Note that you cannot be inside the directory that you are deleting; else you will be prompted with the message "The process cannot access the file because it is being used by another process".

    Normally the RMDIR command will not remove a directory if it is empty. However, if you add the /S parameter, all files and directories underneath the specified directory will be removed. USE WITH CAUTION! You will be prompted with an "Are you sure" question that lets you back out in case you entered the wrong directory name.

    If you need to perform this task in a batch file, you can add the /Q parameter to the end. This will delete the specified directory, all files, and all subdirectories, WITHOUT ANY WARNING.

    For example, the following command will remove directory C:\blah and all subdirectories and files contained therein. No prompt will be displayed.

    RMDIR c:\blah /s /q

    If you wish you can use RD as an abbreviation for RMDIR.

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    0 Votes
    CharlieSpencer

    The subdirectory names change daily.

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    0 Votes
    IC-IT

    to the end of the script.

    rd c:\directory\ /s /q
    md c:\directory

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    0 Votes
    CharlieSpencer

    How do I assign the correct security settings to the new directory? I'm talking NT security, not share security. I'm looking through the help for the NET command, but that doesn't seem to be it.

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    0 Votes
    IC-IT

    Add that and tweak to the needed security settings.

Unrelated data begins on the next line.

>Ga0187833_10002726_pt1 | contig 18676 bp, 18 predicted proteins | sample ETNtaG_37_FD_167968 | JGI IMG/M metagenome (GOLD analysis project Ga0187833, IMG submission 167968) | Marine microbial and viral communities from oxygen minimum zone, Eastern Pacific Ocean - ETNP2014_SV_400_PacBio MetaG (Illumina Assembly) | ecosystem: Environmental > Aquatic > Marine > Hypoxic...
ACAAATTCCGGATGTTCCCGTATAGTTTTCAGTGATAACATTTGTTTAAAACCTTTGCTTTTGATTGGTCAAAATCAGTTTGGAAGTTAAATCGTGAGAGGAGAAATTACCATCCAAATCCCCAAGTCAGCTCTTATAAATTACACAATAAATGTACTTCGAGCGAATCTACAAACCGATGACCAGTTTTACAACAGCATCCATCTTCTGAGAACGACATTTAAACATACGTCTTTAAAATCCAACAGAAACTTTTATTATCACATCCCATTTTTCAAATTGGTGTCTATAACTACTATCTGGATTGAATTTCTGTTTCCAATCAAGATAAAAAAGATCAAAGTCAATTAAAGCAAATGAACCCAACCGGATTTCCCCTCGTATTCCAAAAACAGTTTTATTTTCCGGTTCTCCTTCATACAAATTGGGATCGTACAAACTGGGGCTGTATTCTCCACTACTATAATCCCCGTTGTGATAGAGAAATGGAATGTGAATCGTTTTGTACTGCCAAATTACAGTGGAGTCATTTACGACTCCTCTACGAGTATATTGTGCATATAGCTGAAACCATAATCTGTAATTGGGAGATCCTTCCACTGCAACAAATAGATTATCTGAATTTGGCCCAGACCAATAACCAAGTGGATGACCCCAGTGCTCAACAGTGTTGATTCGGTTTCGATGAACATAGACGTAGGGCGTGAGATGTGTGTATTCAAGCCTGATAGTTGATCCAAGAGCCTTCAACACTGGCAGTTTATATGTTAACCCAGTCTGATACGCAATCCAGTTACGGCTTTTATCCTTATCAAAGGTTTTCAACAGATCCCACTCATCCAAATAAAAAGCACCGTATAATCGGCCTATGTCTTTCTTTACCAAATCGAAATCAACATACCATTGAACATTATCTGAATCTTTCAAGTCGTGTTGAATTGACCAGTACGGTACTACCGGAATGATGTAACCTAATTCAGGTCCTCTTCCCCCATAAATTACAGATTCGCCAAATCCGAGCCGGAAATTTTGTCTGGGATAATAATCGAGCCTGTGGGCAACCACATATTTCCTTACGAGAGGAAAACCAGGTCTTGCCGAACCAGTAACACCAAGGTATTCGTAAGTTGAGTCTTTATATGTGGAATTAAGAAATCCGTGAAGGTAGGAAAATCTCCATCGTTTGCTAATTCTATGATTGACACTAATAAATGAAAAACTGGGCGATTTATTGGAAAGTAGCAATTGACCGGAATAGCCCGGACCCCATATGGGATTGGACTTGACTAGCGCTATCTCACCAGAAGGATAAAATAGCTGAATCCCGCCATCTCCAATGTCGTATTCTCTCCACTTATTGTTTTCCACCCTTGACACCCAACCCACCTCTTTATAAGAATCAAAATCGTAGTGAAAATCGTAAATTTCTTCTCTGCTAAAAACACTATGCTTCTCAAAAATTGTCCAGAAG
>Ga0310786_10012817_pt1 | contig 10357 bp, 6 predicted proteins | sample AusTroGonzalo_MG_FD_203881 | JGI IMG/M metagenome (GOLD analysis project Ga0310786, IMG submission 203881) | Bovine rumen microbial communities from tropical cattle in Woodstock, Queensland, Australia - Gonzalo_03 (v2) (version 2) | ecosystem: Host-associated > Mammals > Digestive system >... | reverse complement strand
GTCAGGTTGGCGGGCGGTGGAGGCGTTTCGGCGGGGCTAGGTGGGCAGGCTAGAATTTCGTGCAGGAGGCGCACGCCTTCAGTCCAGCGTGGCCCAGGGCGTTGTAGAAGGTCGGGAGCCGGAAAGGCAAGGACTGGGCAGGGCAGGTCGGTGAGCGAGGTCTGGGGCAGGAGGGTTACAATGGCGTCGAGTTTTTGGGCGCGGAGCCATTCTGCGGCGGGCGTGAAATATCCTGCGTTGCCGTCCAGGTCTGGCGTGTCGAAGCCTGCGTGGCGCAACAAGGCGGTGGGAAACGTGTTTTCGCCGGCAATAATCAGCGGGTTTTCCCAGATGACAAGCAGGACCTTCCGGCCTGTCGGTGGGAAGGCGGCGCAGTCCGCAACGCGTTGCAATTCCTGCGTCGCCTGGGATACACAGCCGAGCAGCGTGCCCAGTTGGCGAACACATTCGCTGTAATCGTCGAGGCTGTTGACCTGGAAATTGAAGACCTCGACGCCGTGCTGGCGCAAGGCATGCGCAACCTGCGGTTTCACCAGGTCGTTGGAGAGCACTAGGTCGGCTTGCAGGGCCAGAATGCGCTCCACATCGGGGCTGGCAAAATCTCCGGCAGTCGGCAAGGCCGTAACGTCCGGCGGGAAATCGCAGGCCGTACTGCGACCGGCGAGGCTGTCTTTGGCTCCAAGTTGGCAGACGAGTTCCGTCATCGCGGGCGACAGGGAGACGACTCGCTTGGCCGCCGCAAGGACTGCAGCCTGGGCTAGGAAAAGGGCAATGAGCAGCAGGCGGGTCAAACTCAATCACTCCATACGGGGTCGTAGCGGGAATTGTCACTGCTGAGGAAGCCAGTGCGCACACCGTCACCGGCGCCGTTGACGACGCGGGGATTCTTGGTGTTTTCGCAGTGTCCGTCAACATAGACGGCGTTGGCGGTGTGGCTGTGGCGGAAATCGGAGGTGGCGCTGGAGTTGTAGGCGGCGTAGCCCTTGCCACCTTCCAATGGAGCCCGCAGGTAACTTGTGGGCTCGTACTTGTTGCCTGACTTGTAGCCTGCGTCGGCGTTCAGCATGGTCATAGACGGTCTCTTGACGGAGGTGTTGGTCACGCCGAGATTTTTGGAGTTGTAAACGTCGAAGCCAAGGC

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    0 Votes
    ThumbsUp2

    Is it possible to create another level of subdir that you can delete nightly?

    For example, you have c:\directory which you want to leave and just delete what's under it, and that changes on a daily basis. Can you create c:\directory\temp and have everyone put their "stuff" inside of temp which can be deleted nightly and recreated new every day? You could then use an if statement to see if temp exists, if it does, deltree c:\directory\temp *.* ... then an if statement to check that it does not exist and if not, recreate it new.

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    0 Votes
    CharlieSpencer

    That's similar to his suggestion, but there's still the issue of how to recreate the security settings.

    Also, the downside to this is all of our network scanners are programmed to use C:\Directory. If I get desperate, I could reset them to C:\Directory\Temp. And your way the security might not be an issue since it would pick up the settings from the parent C:\Directory. The problem then becomes one of educating users to use \Temp and not \Directory; I don't know if they'll bother, and can't see how to enforce it. There's no way to lock them out of \Directory without having different security settings than \Temp, and then we're back where we started.